As part of his visit to UA this November, Professor Kurtis Schaeffer, who teaches Tibetan religion and history at the University of Virginia, will be having an informal Q and A session. All students interested in Tibet, Buddhist studies, Asian history, or issues in the study of religion and history are welcome to attend. The informal Q and A will be Monday, November 7 from 4.30-5.30pm at 115 Woods Hall with food! Please RSVP to Dr. Amy Holmes-Tagchungdarpa at email@example.com.
Sponsored by Honors College, Department of History and the Asian Studies program
A Religion in Culture Lunch Discussion with Dr. Schaeffer will begin with one of his articles, available on the REL website . The lunch is Tuesday,November 8 at 12:30 pm in 115 Woods Hall. To reserve a spot for lunch and receive access to the article, please email firstname.lastname@example.org.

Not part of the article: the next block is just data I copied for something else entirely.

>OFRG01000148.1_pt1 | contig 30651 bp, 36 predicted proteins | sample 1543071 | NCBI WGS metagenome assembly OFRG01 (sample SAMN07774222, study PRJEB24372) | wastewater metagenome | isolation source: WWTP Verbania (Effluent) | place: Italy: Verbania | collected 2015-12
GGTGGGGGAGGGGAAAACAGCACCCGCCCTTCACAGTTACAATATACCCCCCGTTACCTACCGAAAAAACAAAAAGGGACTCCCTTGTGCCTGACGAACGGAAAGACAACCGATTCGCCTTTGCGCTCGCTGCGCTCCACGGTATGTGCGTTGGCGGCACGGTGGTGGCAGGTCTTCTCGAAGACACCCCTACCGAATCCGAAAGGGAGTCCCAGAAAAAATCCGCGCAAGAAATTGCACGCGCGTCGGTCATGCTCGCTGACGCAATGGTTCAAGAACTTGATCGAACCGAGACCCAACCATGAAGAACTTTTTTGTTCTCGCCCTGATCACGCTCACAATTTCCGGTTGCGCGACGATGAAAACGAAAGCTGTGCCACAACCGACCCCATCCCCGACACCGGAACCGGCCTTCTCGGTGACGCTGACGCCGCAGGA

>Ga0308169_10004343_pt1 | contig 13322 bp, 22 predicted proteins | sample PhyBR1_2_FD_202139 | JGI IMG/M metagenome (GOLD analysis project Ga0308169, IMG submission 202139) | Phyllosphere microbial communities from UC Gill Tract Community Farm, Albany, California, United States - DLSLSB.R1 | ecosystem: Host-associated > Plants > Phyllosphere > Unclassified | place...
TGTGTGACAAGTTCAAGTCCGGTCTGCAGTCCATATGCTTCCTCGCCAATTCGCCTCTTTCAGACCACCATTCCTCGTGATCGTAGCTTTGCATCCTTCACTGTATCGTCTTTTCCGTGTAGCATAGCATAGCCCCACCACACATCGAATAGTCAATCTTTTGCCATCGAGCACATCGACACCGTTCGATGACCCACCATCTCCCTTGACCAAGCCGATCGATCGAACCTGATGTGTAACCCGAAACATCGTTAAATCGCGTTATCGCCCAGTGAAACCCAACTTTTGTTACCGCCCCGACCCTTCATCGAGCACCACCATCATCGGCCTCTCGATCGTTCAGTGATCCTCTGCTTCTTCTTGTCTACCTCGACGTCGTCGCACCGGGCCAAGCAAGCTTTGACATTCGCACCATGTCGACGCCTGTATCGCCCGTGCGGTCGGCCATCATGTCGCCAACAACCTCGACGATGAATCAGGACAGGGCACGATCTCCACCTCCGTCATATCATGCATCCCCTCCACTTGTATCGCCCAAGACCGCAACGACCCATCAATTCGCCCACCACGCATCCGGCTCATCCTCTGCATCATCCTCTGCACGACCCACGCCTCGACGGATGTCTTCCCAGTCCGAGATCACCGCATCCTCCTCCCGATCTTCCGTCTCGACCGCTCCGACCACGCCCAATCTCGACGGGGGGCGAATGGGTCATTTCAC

A graduate of Harvard University’s Department of Sanskrit and Indian Studies (2000), Kurtis R. Schaeffer is Professor in the History of Religions section of the Department of Religious Studies, and currently serves as Associate Chairman of the Department. Before coming to the University of Virginia in 2005, he was a member of the Department of Religious Studies at the University of Alabama from 2000 to 2005. Schaeffer’s work focuses on the cultural and intellectual history of Tibet. His recent publications include The Culture of the Book in Tibet (Columbia University Press, 2009), Himalayan Hermitess: The Life of a Tibetan Buddhist Nun (Oxford: Oxford University Press, 2004), Dreaming the Great Brahmin: Tibetan Traditions of a Buddhist Poet Saint (Oxford: Oxford University Press, 2005) and, with Leonard van der Kuijp, An Early Tibetan Survey of Buddhist Literature (Harvard Oriental Series 64, 2009). Schaeffer is a past co-director of the Tibetan and Himalayan Religions Group in the American Academy of Religion, and is currently leading a seminar on “Religion and the Literary in Tibet” at the AAR. He also serves as the Book Review Editor for the Journal of the American Academy of Religion. He is the recipient of Fulbright, Ryskamp, and Whiting fellowships. His current projects include a book on the idea of the Dalai Lama, a translation of an eighteenth century Bhutanese life story of the Buddha, and a study of traditional literary criticism and poetics in Tibet.